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When a man dies, the right to take someone to court for defamation of his character dies with him — leaving little recourse for families like that of Seth Rich.
Rich was shot in the back in D.C. last July, while employed by the Democratic National Committee. On May 16, Fox News ran a story alleging that the staffer had leaked thousands of internal DNC emails to WikiLeaks. The story doesn’t explicitly link Rich’s murder to the allegation that he was the source of a leak appearing to show that party officials were conspiring against Bernie Sanders — but it does note that the “botched robbery theory” hasn’t panned out and whoever shot Rich didn’t take his wallet, cellphone or other valuables.
The Washington Post on May 23 published an op-ed written by Rich’s parents, who asked the conservative media to “stop politicizing” their son’s death. “We have seen no evidence, by any person at any time, that Seth’s murder had any connection to his job at the Democratic National Committee or his life in politics,” it says. “Anyone who claims to have such evidence is either concealing it from us or lying.”
That same day, Fox retracted its article saying it “was not initially subjected to the high degree of editorial scrutiny we require.” The network’s host Sean Hannity, however, indicated he’s not going to drop the subject forever. “Out of respect for the family’s wishes, for now, I am not discussing this matter at this time,” he told his viewers Tuesday evening. Hannity also wrote on Twitter that he’s “working harder than ever to get to the truth the family wants and deserves.” The anchor is currently on vacation, amid calls from advocacy groups for advertisers to boycott his show.
While public backlash has been swift, experts say there probably won’t be any legal ramifications in response to Fox’s story about Rich.
After all, there’s one glaring, insurmountable legal hurdle. “The right of defamation dies with the individual,” says litigator Neville Johnson. “The person’s family doesn’t really have any right of defamation.”
Trying an end-run with claims like invasion of privacy or infliction of emotional distress likely wouldn’t work, either.
Johnson says few have tried to sue on behalf of departed loved ones since Errol Flynn’s daughters took biographer Charles Higham to court in the ‘80s over his claims that their dad was a Nazi spy. Both the trial and appellate courts sided with Higham.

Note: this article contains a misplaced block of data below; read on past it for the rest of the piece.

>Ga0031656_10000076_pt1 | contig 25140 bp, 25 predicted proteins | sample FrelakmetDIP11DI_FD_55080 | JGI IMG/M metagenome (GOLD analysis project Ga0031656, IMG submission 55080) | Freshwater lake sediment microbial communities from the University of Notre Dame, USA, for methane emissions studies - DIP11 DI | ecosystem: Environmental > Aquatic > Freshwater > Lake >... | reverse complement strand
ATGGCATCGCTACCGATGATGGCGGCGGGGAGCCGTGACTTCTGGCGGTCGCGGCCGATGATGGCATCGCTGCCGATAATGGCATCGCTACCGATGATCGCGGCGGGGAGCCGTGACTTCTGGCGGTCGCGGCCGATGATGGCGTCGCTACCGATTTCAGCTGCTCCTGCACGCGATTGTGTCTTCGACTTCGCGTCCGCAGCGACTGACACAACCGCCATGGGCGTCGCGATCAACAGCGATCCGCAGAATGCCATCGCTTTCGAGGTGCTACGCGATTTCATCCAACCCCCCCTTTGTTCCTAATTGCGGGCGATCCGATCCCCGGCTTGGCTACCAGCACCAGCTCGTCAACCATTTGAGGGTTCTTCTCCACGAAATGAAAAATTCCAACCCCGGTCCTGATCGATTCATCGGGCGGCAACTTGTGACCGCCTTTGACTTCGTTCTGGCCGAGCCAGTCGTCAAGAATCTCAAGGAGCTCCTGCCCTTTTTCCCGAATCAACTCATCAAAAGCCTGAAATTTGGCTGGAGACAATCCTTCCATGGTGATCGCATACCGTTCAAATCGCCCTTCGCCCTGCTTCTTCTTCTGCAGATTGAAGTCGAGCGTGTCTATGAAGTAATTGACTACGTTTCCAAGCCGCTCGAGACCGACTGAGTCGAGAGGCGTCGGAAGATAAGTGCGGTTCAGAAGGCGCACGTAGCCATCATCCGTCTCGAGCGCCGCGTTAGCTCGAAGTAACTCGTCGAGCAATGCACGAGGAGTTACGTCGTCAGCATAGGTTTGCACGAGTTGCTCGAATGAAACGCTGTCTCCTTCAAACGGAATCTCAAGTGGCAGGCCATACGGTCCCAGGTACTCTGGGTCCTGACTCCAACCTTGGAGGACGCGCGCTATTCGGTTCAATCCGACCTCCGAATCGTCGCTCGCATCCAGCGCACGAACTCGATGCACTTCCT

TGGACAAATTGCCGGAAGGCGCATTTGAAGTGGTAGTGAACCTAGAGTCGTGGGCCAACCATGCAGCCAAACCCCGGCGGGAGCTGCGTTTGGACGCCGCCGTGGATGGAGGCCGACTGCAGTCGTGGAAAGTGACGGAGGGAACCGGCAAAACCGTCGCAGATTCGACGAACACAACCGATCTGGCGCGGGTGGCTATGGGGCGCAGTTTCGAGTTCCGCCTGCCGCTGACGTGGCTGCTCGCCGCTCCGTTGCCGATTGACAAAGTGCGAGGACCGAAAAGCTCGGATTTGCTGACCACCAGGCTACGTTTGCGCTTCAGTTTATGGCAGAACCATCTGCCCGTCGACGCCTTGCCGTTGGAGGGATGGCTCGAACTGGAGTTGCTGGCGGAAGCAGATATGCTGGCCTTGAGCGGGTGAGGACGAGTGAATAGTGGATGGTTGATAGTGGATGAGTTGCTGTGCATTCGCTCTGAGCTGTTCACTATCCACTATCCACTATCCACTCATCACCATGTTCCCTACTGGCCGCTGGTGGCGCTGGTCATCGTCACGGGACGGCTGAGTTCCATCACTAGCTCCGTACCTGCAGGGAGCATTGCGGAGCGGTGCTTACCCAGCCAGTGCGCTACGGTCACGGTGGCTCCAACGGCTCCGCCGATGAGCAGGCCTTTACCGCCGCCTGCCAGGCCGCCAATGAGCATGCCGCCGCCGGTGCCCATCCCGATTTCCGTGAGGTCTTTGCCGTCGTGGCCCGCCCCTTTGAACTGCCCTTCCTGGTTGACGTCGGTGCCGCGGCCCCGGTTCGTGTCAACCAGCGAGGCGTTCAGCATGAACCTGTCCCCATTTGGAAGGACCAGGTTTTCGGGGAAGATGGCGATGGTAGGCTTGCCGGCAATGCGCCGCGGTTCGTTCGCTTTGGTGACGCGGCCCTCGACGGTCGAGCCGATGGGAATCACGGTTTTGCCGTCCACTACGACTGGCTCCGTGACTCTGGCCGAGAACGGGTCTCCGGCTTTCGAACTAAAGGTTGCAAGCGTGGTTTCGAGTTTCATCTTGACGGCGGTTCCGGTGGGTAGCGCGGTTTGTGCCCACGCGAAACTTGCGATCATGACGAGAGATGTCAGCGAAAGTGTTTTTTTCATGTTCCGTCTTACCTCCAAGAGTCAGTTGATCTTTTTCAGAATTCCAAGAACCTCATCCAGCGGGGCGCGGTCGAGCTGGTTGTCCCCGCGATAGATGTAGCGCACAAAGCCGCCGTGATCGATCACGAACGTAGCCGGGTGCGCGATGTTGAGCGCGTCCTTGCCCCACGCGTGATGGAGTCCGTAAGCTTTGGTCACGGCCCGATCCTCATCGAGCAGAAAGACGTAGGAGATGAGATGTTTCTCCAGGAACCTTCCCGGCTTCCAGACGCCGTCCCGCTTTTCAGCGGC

“The courts have uniformly said you can’t get around that rule by pleading it in a different way,” says Jeremiah Reynolds of Kinsella Weitzman. “I don’t really know how [the Riches] could come up with a claim. It’s a shame because it’s really a pretty egregious case.”
It would make an effective media law class hypothetical, according to Fox Rothschild litigator Lincoln Bandlow, who teaches at USC and says the network’s decision to retract the story was likely rooted in journalistic integrity and not fear of legal liability. “In a post-Rolling Stone verdict environment, you don’t want to be a news organization that looks like it’s standing by questionable or disputed sources,” he says, referencing the 2016 jury who found the magazine liable for defamation after it retracted a story about an alleged gang rape at a University of Virginia fraternity.
News outlets, or individual personalities like Hannity, that intend to keep pursuing this story would be wise to leave the staffer’s family out the picture, though.
“If there’s a statement that somehow references the family itself, that’s the key,” says Bandlow. “If the story veers into ‘the family knows this was a DNC murder hit and they’re keeping it covered up,’ then you’re going to have a problem.”
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